Monday, April 01, 2013
So that's it then; officially the coldest March since 1962 and more of the same expected well into April. At least we are not alone - I read in this morning's paper that a German circus lost their entire 300 strong band of performing fleas when they froze to death in transit. Still, it's all pretty depressing and not at all what we wanted after suffering the Chinese water torture of last season's proceedings.
Until today I hadn't had the chance to fish. Nothing to do with the weather - it could have been the mildest March on record and I would have had to look on in frustration as others fished dry fly in shirt sleeves - but it is fair to say that whilst I've done a whole bunch of thinking about fishing, not once have I honestly wished I was actually out there. Correspondence with several talented anglers I know has revealed the early going to be unsurprisingly tough, with much talk of water temperature and the threshold at which trout actually start to become active. A couple of chaps have been lucky and skilled enough to land on a decent hatch of large dark olives allowing a brief spell of dry fly sport; others report seeing good numbers of fly on the water, but a total lack of interest from the trout......and one or two more report seeing nothing at all to indicate there is any life in their river whatsoever.
Taking this into account, I have wondered if it's worth venturing out at all. But as the great Dale Winton famously says, "you've got to be in it to win it", and the holding of that thought along with a modicum of desperation, drove me out onto the Ribble today. What ensued was weird science - a reminder that sometimes, the only predictable thing about fly fishing is its sheer unpredictability. And yet if there is a time of year when river fly fishing can be regimental in its nature, surely this is it. We know what time of day to be on the water almost to the minute. We know what the trout will be feeding on and what patterns to use to fool them.....and we know that by teatime the action will likely be over and we can drive home without fear of missing an evening rise. I have come to love this predictability early season and the comfort which comes with the various elements - reassurance that the river is as healthy as I left it last autumn.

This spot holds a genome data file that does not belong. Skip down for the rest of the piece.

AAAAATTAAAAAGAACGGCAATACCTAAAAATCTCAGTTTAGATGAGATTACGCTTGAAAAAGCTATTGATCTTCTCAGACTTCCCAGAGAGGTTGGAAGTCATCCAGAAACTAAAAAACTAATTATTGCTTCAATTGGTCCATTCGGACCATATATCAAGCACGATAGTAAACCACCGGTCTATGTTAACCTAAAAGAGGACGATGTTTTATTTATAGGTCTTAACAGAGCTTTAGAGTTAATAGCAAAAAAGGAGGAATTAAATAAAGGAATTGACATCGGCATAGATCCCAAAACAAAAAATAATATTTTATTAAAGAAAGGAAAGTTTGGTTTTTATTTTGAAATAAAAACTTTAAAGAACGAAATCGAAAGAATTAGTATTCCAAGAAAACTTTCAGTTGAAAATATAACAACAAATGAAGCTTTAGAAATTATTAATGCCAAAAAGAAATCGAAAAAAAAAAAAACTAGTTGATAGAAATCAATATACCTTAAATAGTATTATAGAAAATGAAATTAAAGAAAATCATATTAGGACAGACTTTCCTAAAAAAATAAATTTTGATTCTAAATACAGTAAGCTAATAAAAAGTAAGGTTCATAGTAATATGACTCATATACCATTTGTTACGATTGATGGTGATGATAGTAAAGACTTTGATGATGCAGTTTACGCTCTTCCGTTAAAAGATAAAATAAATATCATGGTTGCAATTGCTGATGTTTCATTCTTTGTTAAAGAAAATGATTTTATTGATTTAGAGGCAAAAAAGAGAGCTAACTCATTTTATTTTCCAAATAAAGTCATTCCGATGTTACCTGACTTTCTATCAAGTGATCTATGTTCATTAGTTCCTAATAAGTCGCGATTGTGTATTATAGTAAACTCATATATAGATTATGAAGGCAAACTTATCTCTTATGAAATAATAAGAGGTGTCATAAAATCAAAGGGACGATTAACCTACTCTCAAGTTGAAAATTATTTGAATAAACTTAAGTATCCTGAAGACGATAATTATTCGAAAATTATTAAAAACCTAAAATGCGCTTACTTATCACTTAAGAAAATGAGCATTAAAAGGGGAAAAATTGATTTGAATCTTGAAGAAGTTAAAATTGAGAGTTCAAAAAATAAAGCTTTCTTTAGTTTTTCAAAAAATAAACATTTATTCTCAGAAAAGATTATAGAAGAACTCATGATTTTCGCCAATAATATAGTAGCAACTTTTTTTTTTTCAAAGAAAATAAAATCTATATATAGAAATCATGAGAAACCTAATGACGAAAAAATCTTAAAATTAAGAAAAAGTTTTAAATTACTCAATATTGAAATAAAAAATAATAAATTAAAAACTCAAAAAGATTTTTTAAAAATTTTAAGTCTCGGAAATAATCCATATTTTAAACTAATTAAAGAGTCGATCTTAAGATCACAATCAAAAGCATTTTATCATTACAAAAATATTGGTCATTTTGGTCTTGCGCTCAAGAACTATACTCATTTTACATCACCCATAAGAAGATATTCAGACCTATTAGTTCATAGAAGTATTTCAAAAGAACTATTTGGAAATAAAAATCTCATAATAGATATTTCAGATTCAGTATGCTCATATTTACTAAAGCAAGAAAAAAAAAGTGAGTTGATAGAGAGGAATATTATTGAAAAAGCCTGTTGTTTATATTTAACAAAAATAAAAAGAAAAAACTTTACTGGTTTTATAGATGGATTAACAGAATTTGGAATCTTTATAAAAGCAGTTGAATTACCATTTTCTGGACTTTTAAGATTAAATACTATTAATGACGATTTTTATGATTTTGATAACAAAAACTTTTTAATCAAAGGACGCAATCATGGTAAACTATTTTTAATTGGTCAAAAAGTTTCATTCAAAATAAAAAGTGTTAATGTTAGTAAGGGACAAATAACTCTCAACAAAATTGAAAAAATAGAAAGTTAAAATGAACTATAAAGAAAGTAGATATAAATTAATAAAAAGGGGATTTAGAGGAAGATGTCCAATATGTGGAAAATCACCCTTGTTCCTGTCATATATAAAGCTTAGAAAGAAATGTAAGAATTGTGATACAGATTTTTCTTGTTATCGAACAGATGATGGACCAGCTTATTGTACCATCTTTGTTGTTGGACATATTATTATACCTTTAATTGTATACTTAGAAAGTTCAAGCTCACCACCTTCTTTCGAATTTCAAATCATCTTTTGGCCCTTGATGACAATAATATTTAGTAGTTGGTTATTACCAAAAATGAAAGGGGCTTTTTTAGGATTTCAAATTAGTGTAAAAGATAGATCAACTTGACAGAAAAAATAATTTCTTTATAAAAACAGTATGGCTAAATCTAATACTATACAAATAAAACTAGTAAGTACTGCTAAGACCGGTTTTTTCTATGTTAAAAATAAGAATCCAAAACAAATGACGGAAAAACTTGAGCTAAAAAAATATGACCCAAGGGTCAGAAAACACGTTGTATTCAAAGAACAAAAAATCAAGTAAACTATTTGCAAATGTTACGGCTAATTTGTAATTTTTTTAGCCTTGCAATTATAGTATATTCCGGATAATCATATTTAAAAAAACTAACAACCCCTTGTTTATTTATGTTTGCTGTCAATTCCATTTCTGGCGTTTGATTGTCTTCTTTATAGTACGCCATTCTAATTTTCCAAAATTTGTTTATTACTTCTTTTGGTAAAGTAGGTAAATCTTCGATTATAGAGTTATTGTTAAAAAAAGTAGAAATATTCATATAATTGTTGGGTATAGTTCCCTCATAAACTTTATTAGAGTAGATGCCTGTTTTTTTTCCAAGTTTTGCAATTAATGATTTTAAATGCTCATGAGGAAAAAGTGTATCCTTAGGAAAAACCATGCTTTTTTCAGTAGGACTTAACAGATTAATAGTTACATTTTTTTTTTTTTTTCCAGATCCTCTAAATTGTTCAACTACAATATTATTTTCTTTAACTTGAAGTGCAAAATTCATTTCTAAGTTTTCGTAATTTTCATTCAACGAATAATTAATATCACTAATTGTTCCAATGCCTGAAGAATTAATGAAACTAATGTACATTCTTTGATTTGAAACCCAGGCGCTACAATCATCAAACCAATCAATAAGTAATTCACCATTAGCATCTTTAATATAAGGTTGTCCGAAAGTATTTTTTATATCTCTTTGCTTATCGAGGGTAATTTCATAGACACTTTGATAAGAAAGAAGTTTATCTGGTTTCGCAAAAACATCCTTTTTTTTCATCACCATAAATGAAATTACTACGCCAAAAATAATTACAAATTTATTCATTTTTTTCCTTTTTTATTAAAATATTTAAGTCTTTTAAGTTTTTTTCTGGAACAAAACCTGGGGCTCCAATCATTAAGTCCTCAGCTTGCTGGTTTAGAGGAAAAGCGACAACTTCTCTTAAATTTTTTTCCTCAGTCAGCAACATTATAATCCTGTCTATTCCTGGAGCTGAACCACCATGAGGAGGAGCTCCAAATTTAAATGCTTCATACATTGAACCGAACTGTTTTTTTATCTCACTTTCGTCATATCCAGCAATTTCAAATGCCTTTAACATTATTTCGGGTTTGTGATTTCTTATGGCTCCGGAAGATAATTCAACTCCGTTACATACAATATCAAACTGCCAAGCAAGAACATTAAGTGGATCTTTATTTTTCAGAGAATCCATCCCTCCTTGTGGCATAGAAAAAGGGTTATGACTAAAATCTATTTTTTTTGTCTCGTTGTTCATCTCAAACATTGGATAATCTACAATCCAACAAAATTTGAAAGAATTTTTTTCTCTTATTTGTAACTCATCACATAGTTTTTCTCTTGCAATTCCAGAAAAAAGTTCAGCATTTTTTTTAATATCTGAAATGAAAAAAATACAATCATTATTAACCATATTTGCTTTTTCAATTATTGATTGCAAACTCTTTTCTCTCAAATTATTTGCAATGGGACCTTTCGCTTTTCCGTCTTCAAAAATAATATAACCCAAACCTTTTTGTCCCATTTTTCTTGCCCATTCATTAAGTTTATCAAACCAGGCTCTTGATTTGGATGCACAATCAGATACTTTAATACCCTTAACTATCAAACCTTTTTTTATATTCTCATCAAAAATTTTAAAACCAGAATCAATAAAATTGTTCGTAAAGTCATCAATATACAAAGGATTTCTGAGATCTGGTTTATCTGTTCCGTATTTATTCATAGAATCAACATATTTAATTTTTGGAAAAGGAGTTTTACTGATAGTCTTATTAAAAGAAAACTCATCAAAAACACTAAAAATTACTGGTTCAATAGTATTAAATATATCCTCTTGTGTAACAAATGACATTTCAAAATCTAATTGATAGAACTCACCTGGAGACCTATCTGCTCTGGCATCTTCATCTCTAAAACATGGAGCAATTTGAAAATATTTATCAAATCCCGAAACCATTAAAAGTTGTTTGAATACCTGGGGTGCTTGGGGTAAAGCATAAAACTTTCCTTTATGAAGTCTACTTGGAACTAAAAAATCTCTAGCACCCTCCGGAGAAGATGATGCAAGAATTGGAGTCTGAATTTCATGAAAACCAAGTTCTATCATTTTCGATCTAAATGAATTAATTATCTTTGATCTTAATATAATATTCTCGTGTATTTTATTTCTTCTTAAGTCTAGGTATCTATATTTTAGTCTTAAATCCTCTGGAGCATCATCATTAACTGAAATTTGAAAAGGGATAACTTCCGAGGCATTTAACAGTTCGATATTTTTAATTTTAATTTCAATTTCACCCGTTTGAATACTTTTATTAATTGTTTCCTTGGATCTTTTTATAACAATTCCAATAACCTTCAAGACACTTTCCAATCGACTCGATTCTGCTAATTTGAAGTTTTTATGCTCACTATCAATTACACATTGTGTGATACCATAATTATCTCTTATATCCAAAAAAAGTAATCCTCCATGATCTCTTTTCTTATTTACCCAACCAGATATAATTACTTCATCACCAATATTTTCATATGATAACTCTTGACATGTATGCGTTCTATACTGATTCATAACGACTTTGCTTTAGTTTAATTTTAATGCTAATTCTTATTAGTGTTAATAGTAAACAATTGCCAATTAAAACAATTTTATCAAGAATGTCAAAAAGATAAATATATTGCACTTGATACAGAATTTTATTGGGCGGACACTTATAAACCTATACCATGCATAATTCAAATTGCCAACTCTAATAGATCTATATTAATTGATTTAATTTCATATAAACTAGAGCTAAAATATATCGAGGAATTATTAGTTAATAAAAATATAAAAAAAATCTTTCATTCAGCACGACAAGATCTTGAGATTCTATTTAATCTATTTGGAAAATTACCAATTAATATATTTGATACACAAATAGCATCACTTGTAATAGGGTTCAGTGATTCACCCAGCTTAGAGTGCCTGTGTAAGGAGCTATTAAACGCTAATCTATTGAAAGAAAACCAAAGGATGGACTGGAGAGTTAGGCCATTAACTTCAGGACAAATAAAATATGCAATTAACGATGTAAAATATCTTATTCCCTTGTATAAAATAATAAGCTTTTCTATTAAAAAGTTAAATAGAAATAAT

I wasn't expecting to find much comfort today. A bitterly cold easterly wind blew downstream and both air and water temperature hovered around the 4.5C (40F) mark - precisely the aforementioned threshold below which many experts believe trout cease to feed.
I had a couple of spots in mind which would offer some shelter from the unforgiving breeze and made a beeline for them, as much seeking warmth myself as in the hope of finding a hatch. When I arrived at the first pool after a long walk upstream, various factors seemed to have coalesced to result in pretty much perfect conditions; and this is where the Weird Science begins.........
In the film of the same name - as anyone who grew up in the '80s will fondly recall - our two adolescent protagonists feed a set of 'requirements' into a preposterously unlikely computer set-up in order to create from scratch, a real woman. Breast size, leg length, model looks and so on, are all specified....and when the button is pressed and a sudden blast of dry ice clears from the room, out from the ether walks Kelly LeBrock. Truly the stuff of teenage dreams.
Spring fishing is much like this (bear with me here!), in that we look for a set of favourable variables to coincide in order to make the difference between thrashing the water of an apparently lifeless river, and enjoying a few hours of first class dry fly sport. These are some of the things we know:
1. If trout are going to rise it will most likely be to a hatch of large dark olives. Midge and - if your river has them - March browns, also factor....but usually we are looking for the LDO.